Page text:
At Poplar, it’s chunks of lamb skewered onto swords of flattened steel, cooked over charcoal until smoky. Dusted liberally with cumin, the meat is tender and aromatic – if you’re lucky you’ll score a fatty piece that’s reminiscent of a caramelised lamb chop. The sword-like skewers are a throwback to the Central Asian soldiers of yore who would use their swords to grill meat over an open fire.
The family-run Poplar has been open for two years but it’s quiet most nights bar a few loyal diners. It’s a shame because the menu offers a comprehensive selection of dishes that span the breadth of Central Asia, from lamb-filled Uzbek mantou buns to Kazakh lamb with noodles to Russian-style kotlet beef and potato croquettes. The interior is bright and clean, the menu is helpfully illustrated with photos and service is friendly and obliging.
The zik kawap charcoal lamb skewers are a given. They’re so good you’ll probably order another round. Dapanji, meaning ‘big plate chicken’, is also a specialty and a much-loved favourite with Uighur locals. It’s a hearty comfort-food dish of chicken pieces on the bone, boiled potato, dried chilli and capsicum mixed through with handmade noodles that are satisfyingly chewy. Piyaz poshkal, or shallot pancakes, are also a winner – flaky rounds of pastry with a golden bubbled crunch.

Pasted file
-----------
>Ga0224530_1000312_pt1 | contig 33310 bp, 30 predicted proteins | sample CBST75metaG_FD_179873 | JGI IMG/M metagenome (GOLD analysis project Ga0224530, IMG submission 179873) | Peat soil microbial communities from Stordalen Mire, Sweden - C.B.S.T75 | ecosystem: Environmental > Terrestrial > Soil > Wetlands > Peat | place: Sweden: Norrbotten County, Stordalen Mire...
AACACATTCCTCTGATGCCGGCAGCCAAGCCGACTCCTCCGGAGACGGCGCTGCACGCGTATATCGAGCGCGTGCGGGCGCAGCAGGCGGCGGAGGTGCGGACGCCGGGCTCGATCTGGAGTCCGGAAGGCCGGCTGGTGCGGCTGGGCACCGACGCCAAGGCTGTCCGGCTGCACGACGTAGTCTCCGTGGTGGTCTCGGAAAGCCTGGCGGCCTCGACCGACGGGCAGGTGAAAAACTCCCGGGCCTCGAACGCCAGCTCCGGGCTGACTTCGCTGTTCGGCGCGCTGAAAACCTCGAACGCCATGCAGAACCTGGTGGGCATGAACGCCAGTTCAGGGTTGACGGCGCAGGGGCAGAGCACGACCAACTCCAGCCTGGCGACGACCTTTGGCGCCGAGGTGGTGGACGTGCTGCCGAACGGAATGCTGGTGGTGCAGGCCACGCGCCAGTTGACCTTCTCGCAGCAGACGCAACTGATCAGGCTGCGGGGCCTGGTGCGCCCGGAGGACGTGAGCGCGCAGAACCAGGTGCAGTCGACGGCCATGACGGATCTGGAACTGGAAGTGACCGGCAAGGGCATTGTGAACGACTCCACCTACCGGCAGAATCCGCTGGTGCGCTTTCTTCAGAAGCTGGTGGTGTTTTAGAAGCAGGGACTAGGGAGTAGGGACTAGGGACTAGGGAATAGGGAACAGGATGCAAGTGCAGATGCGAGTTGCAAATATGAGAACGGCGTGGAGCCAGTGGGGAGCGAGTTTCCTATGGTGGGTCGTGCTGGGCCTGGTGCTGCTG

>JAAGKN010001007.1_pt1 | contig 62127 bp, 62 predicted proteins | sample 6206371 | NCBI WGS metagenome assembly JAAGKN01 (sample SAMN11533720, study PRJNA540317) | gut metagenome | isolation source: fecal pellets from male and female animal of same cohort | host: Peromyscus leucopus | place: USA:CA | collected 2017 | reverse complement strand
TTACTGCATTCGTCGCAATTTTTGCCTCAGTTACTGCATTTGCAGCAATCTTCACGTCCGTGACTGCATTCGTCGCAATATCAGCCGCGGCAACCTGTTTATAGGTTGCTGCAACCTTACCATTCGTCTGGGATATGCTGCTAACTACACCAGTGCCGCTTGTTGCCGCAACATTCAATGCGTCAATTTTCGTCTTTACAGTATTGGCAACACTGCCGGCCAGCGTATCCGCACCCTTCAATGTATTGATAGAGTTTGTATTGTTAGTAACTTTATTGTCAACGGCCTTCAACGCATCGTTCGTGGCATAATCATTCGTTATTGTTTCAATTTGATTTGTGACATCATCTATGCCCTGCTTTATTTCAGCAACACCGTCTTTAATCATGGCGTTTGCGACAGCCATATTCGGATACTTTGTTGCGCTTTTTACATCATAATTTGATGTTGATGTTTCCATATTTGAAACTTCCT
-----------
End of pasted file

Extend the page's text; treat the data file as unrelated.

If you’re a fan of tripe, Poplar has you covered. The Xinjiang-style lamb tongue salad is vinegary and refreshing, but the lamb tripe salad with capsicum is our pick with its sweeter dressing.
Relax. It’s not all innards. The gosh nan is like a pizza on steroids, a thick disc of bread cradling hunks of braised lamb on the bone in a lake of gravy. Finish up with suyukash, a massive bowl of Xinjiang spicy soup brimming with tomatoes, tofu, black fungus and noodles.